London — In a market dominated by Orange, Senegal's regulator has chosen to try and add more competition by adding three 4G ISPs (see issue 920: ) and now three new MVNO operators. Russell Southwood looks at who's entering the race and whether MVNOs are the answer to the question.
At the end of January 2019, one of the MVNOs Sirius Telecom (owned by local businessman Mbackiou Faye who is also CEO) and the regulator ARTP laid on a "dog and pony" show to give a fair wind to its launch in June. Held in ARTP's swanky new offices in Dakar's Rond Point, Sirius Telecom's CEO said he would like the MVNO to lower both voice and data rates:"The Internet today, in a way, is a must for everyone. So, the more everyone uses it, I think that extending the base and reducing the charges can really reduce the real cost for both calls and data."
Its brand will be Promobile and it will also launch its mobile banking platform Procash that will allow people to carry out a variety of electronic transactions including money transfer, electronic payment of bills and E-Commerce. The company also plans to set up a call centre, a customer service and a fixed line offer.
ARTP's CEO Abdou Karim Sall reassured the new MVNOs that the MNOs hosting them would have to follow ARTP's guidelines so that the MVNOs can operate without being blocked by their host MNOs:"The ARTP will have to review the conventions that will bind the MVNO to the host operator (and) the deadlines for implementation, as well as the rights and obligations of each party are respected ".
Sirius Telecom's host MNO is Tigo Senegal and its General Manager was in attendance so it seems like that the process has been agreed between the two of them. The other two MVNOs are You Mobile (owned by singer and local media mogul Youssou N'dour) that will work with Orange-run Sonatel (in which the Government has a shareholding) and Origine SA with Sudatel-owned Expresso.
You Mobile paid FCFA400 million (US$692,118) for its licence and the other two each paid FCFA300 million (US$519,088), reflecting the respective market shares of the players that are hosting them (ARTP, Sept 2018):
After a very shaky start, Expresso is now in a two-horse race with Tigo. However, market shares have not really shifted greatly over the last 12 months, Nevertheless the market has grown from 15,556,649 subscribers in September 17 to 16,403,402 subscribers in September 2018. However, there is now a penetration rate of 107.52% that means that there are high levels of multiple handsets.
For the MVNOs there will continue to be significant incremental growth of this kind and they must hope that some of it comes to them. If they had split last year's growth, each MVNO would have a subscriber base of hundreds of thousands. An MVNO is essentially a marketing operation and although the licence costs have been kept low, they will need to find sufficient CAPEX to create a visible brand and a network of agents.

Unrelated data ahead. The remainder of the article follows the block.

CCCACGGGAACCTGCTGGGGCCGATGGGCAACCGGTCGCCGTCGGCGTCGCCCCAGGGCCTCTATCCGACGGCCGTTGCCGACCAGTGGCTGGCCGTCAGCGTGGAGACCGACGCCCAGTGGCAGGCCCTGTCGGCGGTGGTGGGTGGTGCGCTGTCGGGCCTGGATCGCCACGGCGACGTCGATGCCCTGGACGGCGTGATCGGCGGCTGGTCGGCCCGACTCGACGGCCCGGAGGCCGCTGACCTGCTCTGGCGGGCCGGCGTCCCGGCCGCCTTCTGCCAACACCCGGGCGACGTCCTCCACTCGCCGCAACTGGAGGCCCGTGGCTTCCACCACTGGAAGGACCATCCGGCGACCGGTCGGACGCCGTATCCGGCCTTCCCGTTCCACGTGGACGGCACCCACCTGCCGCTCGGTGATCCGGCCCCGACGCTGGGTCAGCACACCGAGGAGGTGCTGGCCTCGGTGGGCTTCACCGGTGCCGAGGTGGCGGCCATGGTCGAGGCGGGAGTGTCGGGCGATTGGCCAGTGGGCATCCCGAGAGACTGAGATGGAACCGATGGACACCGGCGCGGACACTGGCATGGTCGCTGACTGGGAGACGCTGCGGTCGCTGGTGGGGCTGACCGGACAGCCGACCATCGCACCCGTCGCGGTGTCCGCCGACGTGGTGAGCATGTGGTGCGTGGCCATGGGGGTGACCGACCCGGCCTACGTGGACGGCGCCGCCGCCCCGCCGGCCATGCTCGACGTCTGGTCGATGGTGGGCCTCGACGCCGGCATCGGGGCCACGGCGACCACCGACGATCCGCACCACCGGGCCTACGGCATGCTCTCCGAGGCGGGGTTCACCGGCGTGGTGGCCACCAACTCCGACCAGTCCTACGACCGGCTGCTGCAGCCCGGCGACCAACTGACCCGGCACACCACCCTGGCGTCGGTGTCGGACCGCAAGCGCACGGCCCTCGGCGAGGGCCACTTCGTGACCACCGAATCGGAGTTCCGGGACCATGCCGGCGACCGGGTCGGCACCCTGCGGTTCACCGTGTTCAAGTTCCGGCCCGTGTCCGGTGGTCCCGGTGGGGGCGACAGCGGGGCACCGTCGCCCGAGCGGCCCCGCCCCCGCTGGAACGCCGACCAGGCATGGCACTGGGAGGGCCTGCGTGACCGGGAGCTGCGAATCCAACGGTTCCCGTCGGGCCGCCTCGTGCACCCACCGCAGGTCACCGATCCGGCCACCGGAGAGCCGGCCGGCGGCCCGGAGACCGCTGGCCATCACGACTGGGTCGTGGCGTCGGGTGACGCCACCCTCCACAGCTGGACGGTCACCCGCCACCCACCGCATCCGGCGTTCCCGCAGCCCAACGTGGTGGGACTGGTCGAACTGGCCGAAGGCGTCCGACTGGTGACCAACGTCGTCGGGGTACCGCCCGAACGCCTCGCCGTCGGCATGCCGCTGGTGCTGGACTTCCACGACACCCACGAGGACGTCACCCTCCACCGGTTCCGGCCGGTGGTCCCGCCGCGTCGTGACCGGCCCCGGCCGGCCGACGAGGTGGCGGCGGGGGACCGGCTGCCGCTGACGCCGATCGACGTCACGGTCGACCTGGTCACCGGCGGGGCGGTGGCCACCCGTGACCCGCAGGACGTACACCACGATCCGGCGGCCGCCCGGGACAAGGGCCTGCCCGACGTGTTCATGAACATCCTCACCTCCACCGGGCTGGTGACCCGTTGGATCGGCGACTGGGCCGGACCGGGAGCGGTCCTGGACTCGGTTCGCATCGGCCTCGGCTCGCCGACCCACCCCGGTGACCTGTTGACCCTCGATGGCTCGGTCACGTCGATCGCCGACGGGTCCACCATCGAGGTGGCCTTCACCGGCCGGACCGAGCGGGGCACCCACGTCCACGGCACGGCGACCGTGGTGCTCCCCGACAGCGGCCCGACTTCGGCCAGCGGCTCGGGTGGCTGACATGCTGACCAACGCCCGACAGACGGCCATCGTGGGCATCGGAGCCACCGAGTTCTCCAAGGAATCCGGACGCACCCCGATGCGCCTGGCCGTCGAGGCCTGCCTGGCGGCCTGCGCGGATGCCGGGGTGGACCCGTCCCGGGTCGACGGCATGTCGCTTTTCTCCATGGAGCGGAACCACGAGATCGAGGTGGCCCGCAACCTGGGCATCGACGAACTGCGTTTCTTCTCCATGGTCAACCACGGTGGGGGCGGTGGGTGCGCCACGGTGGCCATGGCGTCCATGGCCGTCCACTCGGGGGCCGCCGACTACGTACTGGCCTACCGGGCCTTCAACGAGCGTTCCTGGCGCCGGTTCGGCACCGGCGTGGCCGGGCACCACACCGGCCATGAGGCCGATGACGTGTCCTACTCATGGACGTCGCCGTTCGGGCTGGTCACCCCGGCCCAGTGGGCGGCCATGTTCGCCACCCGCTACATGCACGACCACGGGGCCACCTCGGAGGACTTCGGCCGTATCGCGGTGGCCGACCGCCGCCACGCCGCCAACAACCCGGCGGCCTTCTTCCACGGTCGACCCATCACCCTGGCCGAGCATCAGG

From the host operator point of view, the motivation will be different depending on what market share they have. Tigo Senegal was sold in April 2018 to an SPV called Saga Africa Holdings. The shareholders are French billionaire Xavier Niel (who owns Iliad, operator of the Free brand) and Malagasy millionaire Hassanein Hiridjee (who owns Axian which owns Telma in Madagascar) and local Senegalese businessman Yerim Sow (owner of the Teyliom Group).
Hosting an MVNO will offer Tigo a low-risk bet that will allow someone else to acquire subscribers that it will get a share of the revenues for. Both it and Expresso need to do something to shift the needle in terms of market share. For Sonatel/Orange, it will be important to create a strong defensive play that means the MVNOs eat into the subscribers of its competitor hosts.
In Africa where MNOs are in markets with only 1-3 effective players, MVNOs are increasingly being talked about as one tactic to provide a higher level of competition. However, there are three questions that have not yet got clear answers:
What will be the difference between the MVNOs? They will all really be selling the same thing. The only one that thus far has any brand character is You Mobile through its association with Youssou N'dour. His media holdings will also put him in a strong position when it comes to marketing his MVNO brand.
What user niche will they be aimed at? MVNOs usually focus on a smaller, niche market to give them distinctiveness. There are niches of language and socio-demographic opportunities like youth (particularly students) and women.
Will the host MNOs give them sufficient price, service and product flexibility to succeed? Cutting prices by 10% always looks attractive to new entrants but there is not much evidence that finessing prices by such a relatively small amount makes much difference.